Photo by David Shankbone/ Flickr

Lessons from Hurricane Sandy has NY on firm footing against storms

Fresh of Hurricane Harvey, days away from Irma and five years after New York was battered by its own Hurricane Sandy,  the real estate community is more resilient and prepared for a severe weather event.

Photo by David Shankbone/ Flickr

Photo by David Shankbone/ Flickr

Many developers and architects were forced to re-think design plans after Hurricane Sandy flooded waterfront areas, leading to the remapping of floodplains.

In South Williamsburg, developer Two Trees Management re-drew plans for the mixed-use Domino Sugar Factory project, which includes residential units, retail, office space, and a waterfront park.

In Lower Manhattan, among the hardest hit areas of NYC, 39 percent of commercial buildings in were affected by Hurricane Sandy, and approximately 320 retailers were closed for over a week after the storm, according to the Downtown Alliance. After many buildings sustained severe flooding, infrastructure was retooled for future resiliency.

Now, nearly five years later, the area is thriving, according to a recent Downtown Alliance report. And property owners have put millions of dollars into securing their buildings and preparing for future storms.

“Property owners have made substantial investments in buildings to protect them from another serious weather event,” said Josh Nachowitz, vice president of research and economic development at the Downtown Alliance.

Those investments include relocating infrastructure and building systems within their properties, installing floodgates and flood walls, and thorough disaster planning.

Utility providers Verizon and ConEdison have done a lot of work in Lower Manhattan since Sandy on hardening utility networks, making them more resilient in the face of a severe storm.

This includes Verizon transitioning from copper wiring to fiber optics, which are more resilient to saltwater, and ConEdison installing more resilient infrastructure.

“I think major property owners are much more prepared today than they were five years ago,” said Nachowitz.

However, the need for substantial infrastructure upgrades to protect the city still exists. One project the de Blasio administration has been working on is the East Side Coastal Resiliency Project. That project has undergone extensive planning over the last year, and would serve to protect the waterfront from 23rd Street down to the Lower East Side.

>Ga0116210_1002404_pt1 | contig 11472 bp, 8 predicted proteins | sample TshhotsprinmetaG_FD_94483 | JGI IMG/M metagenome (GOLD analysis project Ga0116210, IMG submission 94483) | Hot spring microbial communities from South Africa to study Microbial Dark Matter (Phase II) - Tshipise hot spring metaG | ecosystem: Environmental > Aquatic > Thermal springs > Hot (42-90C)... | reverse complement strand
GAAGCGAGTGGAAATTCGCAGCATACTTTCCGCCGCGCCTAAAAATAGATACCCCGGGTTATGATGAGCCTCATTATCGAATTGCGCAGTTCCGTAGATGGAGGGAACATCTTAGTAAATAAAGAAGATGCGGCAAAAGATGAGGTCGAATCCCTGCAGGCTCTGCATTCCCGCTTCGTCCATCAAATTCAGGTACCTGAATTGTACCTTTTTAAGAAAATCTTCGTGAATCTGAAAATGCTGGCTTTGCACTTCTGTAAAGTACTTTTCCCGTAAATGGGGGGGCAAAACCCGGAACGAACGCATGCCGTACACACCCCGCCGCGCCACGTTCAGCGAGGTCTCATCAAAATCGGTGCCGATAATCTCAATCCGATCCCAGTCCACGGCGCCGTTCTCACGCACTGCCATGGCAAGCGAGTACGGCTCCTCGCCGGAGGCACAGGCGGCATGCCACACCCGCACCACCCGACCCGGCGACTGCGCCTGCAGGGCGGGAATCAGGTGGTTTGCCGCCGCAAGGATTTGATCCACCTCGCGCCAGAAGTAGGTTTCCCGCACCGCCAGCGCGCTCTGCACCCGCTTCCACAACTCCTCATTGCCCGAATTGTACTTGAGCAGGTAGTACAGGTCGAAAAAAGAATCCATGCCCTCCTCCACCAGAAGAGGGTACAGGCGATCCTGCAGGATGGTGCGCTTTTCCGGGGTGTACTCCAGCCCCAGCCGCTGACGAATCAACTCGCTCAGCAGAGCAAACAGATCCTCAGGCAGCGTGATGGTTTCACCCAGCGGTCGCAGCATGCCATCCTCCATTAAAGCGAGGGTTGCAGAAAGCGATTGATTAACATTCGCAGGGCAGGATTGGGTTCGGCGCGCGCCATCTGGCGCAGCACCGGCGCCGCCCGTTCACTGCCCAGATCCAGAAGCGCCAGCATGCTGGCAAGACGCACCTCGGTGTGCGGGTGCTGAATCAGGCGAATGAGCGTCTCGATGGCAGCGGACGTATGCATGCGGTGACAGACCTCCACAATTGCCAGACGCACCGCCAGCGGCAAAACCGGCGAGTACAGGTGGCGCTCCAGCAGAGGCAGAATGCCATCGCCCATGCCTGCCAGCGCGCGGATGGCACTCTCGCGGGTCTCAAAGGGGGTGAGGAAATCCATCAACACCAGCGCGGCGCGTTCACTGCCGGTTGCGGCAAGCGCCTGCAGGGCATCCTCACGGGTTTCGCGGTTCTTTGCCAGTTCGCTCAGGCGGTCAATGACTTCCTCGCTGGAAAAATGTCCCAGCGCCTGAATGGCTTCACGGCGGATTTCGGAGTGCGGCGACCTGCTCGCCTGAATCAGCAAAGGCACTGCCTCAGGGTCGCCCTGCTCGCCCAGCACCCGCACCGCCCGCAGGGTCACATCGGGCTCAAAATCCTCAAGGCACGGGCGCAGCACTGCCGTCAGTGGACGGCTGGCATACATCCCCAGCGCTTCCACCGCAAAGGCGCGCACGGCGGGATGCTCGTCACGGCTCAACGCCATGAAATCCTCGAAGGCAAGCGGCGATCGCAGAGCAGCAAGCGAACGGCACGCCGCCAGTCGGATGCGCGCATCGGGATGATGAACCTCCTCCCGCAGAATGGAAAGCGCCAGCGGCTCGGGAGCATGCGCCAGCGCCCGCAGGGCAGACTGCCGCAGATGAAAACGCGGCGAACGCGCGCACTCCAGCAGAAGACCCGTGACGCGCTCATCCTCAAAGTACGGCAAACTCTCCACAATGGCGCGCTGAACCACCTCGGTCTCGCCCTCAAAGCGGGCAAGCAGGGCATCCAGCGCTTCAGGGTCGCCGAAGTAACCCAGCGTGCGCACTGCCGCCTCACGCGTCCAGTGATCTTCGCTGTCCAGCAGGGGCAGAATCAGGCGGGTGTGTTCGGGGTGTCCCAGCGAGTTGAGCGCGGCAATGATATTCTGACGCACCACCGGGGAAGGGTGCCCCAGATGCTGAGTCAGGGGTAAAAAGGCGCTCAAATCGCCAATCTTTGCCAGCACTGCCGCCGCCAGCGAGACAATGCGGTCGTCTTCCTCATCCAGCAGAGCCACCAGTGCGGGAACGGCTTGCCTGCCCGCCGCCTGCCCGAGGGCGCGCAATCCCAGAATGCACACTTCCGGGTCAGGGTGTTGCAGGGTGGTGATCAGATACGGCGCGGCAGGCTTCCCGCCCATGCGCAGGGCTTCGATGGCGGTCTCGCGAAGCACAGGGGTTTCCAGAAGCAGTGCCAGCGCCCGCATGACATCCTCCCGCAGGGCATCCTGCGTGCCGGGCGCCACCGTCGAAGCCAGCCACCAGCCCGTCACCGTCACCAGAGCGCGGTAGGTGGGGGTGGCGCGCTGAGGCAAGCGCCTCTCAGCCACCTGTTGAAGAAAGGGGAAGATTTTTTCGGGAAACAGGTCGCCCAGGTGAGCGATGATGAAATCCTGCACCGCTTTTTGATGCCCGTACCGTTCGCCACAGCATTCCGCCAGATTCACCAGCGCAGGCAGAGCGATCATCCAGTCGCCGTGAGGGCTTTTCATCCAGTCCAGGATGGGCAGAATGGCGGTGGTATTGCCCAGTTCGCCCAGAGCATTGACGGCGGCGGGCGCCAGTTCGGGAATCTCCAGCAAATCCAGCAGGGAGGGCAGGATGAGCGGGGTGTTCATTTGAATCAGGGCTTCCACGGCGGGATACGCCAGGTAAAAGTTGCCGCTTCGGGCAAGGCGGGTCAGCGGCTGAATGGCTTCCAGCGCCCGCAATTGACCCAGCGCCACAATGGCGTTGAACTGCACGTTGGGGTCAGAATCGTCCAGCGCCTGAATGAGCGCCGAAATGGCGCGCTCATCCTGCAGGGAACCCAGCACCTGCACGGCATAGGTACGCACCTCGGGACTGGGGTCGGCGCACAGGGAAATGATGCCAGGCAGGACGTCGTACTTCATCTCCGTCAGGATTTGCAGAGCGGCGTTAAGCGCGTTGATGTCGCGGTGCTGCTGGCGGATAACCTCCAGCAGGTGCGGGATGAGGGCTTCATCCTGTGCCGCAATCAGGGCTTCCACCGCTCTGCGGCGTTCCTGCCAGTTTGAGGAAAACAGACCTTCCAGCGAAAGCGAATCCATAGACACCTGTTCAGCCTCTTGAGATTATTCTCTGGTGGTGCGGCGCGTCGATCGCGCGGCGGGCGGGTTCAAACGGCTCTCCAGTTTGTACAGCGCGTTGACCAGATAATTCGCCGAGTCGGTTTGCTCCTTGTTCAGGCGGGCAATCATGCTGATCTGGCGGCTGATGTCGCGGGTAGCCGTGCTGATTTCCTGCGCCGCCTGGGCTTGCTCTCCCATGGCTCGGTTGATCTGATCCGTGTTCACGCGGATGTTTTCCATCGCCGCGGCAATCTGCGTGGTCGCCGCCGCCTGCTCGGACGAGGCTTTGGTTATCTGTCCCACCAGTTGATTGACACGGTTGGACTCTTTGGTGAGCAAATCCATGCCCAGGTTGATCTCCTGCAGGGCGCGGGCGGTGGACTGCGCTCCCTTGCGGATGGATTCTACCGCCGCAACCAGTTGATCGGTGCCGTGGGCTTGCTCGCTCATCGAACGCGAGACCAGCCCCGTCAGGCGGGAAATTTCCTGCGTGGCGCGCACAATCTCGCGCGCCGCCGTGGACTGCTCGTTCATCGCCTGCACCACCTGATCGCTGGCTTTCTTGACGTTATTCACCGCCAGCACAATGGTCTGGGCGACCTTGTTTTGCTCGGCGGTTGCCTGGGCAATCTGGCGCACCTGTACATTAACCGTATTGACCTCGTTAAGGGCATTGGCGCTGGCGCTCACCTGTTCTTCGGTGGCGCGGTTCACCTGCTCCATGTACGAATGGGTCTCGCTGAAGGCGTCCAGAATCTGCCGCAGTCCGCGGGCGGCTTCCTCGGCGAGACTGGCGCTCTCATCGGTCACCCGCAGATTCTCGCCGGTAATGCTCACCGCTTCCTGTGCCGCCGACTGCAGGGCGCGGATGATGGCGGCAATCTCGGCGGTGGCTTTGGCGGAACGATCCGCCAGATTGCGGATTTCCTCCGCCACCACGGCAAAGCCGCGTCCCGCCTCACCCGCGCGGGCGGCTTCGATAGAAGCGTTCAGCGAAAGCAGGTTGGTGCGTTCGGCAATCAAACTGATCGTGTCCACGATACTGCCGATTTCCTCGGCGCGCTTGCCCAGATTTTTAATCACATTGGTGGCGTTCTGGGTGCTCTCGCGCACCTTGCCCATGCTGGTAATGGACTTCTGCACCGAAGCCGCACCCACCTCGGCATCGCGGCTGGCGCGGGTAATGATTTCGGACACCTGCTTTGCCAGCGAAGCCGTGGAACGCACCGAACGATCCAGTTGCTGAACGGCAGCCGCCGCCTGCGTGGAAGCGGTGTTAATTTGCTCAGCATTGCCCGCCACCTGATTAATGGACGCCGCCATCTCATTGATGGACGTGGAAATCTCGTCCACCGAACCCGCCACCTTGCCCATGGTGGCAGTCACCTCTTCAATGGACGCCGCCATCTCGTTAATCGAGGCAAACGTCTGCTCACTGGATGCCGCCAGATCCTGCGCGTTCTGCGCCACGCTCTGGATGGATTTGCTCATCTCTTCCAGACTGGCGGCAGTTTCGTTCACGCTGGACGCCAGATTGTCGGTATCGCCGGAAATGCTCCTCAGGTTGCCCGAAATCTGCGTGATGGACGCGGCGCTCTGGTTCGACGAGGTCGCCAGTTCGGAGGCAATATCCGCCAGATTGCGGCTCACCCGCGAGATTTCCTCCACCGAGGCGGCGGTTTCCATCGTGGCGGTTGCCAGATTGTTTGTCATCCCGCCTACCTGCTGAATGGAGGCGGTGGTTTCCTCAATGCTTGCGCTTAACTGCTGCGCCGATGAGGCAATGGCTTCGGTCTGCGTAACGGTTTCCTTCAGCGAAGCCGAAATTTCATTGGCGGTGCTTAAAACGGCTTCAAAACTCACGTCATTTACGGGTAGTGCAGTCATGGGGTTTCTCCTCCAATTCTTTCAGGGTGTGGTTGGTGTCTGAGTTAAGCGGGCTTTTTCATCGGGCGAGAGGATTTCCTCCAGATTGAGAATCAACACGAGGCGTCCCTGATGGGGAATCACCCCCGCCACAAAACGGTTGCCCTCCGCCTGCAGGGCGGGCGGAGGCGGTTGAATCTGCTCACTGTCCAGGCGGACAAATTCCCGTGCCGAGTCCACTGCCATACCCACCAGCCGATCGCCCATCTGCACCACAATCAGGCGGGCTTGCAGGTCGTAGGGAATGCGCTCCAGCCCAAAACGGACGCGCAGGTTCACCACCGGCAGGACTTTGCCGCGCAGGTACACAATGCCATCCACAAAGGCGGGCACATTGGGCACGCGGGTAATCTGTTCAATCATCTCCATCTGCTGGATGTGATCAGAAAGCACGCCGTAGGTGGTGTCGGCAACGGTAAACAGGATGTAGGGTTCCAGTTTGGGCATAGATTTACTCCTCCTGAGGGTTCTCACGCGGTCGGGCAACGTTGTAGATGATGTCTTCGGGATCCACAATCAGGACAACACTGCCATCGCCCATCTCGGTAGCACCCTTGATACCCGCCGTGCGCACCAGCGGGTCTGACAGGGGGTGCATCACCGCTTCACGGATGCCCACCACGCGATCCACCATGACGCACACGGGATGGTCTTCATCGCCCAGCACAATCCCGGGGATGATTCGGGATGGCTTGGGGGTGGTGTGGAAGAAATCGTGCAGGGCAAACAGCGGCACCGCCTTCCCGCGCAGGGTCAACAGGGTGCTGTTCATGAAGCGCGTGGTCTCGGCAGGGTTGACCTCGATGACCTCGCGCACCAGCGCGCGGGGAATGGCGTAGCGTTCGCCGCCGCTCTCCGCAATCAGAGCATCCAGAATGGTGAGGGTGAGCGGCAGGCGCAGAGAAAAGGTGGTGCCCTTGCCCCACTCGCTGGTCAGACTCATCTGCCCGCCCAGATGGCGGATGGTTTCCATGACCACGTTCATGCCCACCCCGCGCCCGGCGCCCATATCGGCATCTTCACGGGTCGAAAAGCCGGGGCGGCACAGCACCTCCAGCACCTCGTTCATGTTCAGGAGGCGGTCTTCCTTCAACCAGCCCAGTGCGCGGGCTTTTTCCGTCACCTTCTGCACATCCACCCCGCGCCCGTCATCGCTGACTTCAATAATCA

“I think essentially we’re seeing that cities and practitioners and development professionals are recognizing that these types of storm events are increasingly frequent and it just makes sense to be prepared from a business perspective,” said Katharine Burgess, senior director of urban resilience at the Urban Land Institute (ULI).

“I think we are seeing increased interest in resilience, and largely that is because it just makes good business sense to be prepared. Investing in resilience can lead to cost efficiency and lead to opportunities to increased real estate value.”

In a report that studied how investing in resiliency correlates to return on investment, ULI found that the Arverne by The Sea development in Rockaway, Queens, sustained only minor damage after Hurricane Sandy, unlike most of the neighboring areas.

The 120-acre master-planned and mixed-use community in Rockaway Beach was left intact and recovered quickly because of the resiliency measure that were included in its planning, design, and construction.

As a public/private partnership, the developers of Arverne by the Sea were required to purchase the land from the city and build new public infrastructure, but they invested more than required in both infrastructure and other elements that provided resiliency—an estimated $100 million, or 10 percent to 15 percent of the overall project development cost, according to the report.

The fiber-cement siding, for example, cost 20 percent to 25 percent more than typical vinyl siding. The developers believed that the investments in durable, high-quality construction helped the project withstand damage from Sandy, enhanced the community’s reputation, and have led to higher-than-market rental and for-sale prices.

AccuWeather president and chairman Dr Joel Myers has predicted that Hurricane Harvey will be the most costly natural disaster in United States history after it wreaked havoc in Texas last week.

Sometimes called the “father of commercial meteorology,ˮ Myers stated, “This is the costliest and worst natural disaster in American history. AccuWeather has raised its estimate of the impact to the nation’s gross national produce, or GDP, to $190 billion or a full one percent, which exceeds totals of economic impact of Katrina and Sandy combined. The GDP is $19 trillion currently. Business leaders and the Federal Reserve, major banks, insurance companies, etc. should begin to factor in the negative impact this catastrophe will have on business, corporate earnings and employment.

“Parts of Houston, the United States’ fourth largest city will be uninhabitable for weeks and possibly months due to water damage, mold, disease-ridden water and all that will follow this 1,000-year flood.”

Due to the negative impact to the national economy, Myers predicted the Federal Reserve will postpone the next increase in interest rates.

Leave a Reply

Your email address will not be published. Required fields are marked *

COPYRIGHT 2015 REAL ESTATE WEEKLY. ALL RIGHTS RESERVED.